Marginalisation stays a major challenge in the world and the workplace is not excluded. As a professional women or business owner, it is impossible to ignore. Sadly, this is because women in the workplace are particularly prone to experiencing marginalisation of various kinds.
This was the topic of discussion in the WiBA April Masterclass, entitled Authenticity, Power and Taking Action, conducted by Taryn Brophy who helps organisations to balance their diversity profile. In the Masterclass, which was packed with tools, Taryn advised that by 1) cultivating our own authenticity, 2) recognising our power, and 3) having the courage and confidence to act against marginalisation in the workplace when it’s required, we can stand in our true power.
Right, now that we have your attention, let's deep dive into this concept.
Authenticity - Growth Mindset vs. Fixed Mindset
A growth mindset is the idea that we have control over various aspects of ourselves and our personality, and that we can rethink our beliefs and, in so doing, change them (to various extents).
On the other hand, a fixed mindset assumes that our success is about our inherent ability, which implies that there is really nothing we can do to change or grow. We avoid failure at all costs because we want to look good at all costs.
The growth mindset reveals a passion for learning, not a hungering for the approval from outsiders for our own affirmation. Those with a growth mindset believe that everything can be grown and developed with practice over time. It also reframes failure as a learning opportunity. This makes us more motivated to work with others, be confident, and better managers and leaders.
Of course, we all have aspects of both. But, by recognising the value of each, we can develop and grow.
Our mindset affects our thoughts, feelings, decisions, and development.
Power vs. Control
Power and control are different, but both have important roles in our lives and leadership styles.
Power – this is the ability to make a choice that aligns with your own values. When we deny responsibility for our choices, we give our power away. Holding our own power means managing our feelings, needs and choices.
Ask yourself: is this MY thought or feeling, or am I simply adopting those of someone else?
Control – this involves strategy. When we can admit that we only have control of ourselves and not of others, we are better able to deal with people in a way that empowers them. This also involves controlling negative thoughts and repurposing them.
Ask yourself: how can I rephrase my negative thinking to see the positive and create room for growth? For example, instead of thinking “I’m a bad leader,” control and change your thoughts to read more along the lines of, “I’m always trying to improve my leadership abilities.”
Practice is the only way we can apply a growth mindset and exercise power and control in ways that serve us. Try to be kind to your own ways of thinking and working, while being compassionate to others, valuing different opinions, and confronting behaviours. Bias is natural, but this means that we must be always conscious of our unconscious bias.
Ask yourself: What do I honestly believe? What can I let go of?
Confronting Marginalising Behaviours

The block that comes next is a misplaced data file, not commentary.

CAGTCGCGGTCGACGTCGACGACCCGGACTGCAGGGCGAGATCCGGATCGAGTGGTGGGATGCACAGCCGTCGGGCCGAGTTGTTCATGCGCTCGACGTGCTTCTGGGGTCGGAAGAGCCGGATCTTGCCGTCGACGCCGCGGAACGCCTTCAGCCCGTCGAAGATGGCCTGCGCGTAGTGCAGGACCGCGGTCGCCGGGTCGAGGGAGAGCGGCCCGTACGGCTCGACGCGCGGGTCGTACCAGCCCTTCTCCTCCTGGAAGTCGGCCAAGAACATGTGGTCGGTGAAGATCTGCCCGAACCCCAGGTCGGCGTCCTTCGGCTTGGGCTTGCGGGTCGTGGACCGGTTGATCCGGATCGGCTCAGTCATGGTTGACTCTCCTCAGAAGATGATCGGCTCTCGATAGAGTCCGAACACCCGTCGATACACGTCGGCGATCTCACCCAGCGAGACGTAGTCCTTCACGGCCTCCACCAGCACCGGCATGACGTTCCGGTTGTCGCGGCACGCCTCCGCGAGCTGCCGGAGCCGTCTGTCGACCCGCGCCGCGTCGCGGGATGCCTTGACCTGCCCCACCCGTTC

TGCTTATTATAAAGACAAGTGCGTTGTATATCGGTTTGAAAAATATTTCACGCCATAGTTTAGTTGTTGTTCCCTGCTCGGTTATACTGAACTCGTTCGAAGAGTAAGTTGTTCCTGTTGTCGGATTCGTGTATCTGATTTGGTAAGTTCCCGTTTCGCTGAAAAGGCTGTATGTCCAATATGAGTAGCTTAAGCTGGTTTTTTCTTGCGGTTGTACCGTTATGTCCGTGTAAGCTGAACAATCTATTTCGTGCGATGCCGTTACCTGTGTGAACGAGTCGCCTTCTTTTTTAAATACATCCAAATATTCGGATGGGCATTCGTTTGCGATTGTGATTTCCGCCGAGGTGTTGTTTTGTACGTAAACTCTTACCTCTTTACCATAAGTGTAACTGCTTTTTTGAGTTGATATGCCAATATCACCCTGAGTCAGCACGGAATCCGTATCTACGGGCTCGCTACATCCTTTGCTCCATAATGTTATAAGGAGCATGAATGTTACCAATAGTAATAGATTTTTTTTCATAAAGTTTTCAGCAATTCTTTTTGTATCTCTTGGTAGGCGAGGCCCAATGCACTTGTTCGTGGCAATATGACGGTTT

A major part of holding our own power as professional women and female leaders (whether now or in the future) is to stand firm and resolutely against marginalisation and discrimination of any kind in the workplace.
There are five steps to confronting this type of behaviour:
1. Recognise the discriminating behaviour that you are going to call out. Be clear about why this behaviour is unacceptable and why it is so important to correct.
2. Address it publicly. When it takes place, at once say something like, “John, I noticed that you have interrupted Carmen twice when she tries to share her input. I think we should be better at listening to one another. Let us be conscious of not interrupting one another and move forward from here.”
3. Coach privately. After the incident, speak privately to the person that was showing discrimination to explain the marginalising behaviour and why it’s wrong and won’t be tolerated.
4. Support privately. Talk privately with the person that was marginalised, confirm that you saw the wrong behaviour, and ask them to let you know how you can support them further in future.
5. Confirm your support publically. Get the same team or individuals together again and address your standards for not tolerating any type of discrimination and marginalisation with the rest of your team. Be specific about all the behaviours and terms that this includes.
As professionals and business owners, it’s crucial for us to explore the role of our identity at work and to establish where exactly our power lies. Stand in what you know to be right and true and have the courage to stand up for it. Until we do this, there will continue to be a massive divide in terms of gender, reward and responsibilities.
As WiBA members, you would have enjoyed this excellent, empowering masterclass with other professionals. To gain insights from future masterclasses, become a WiBA member here. Remember to share this with other professionals that too need help so that they too can have the coaching, networking, and problem-solving from a WiBA membership.
For more information about this and future events, have a look at https://www.wibacontinuum.com/events. Join us for the WiBA masterclass on 25 May at 3pm, when experts in accounting and auditing will clear through the clutter of business finance and answer your questions on what that balance sheet means. Need help to better understand financial terms such as assets, depreciation, and other crucial financial concepts? Register HERE.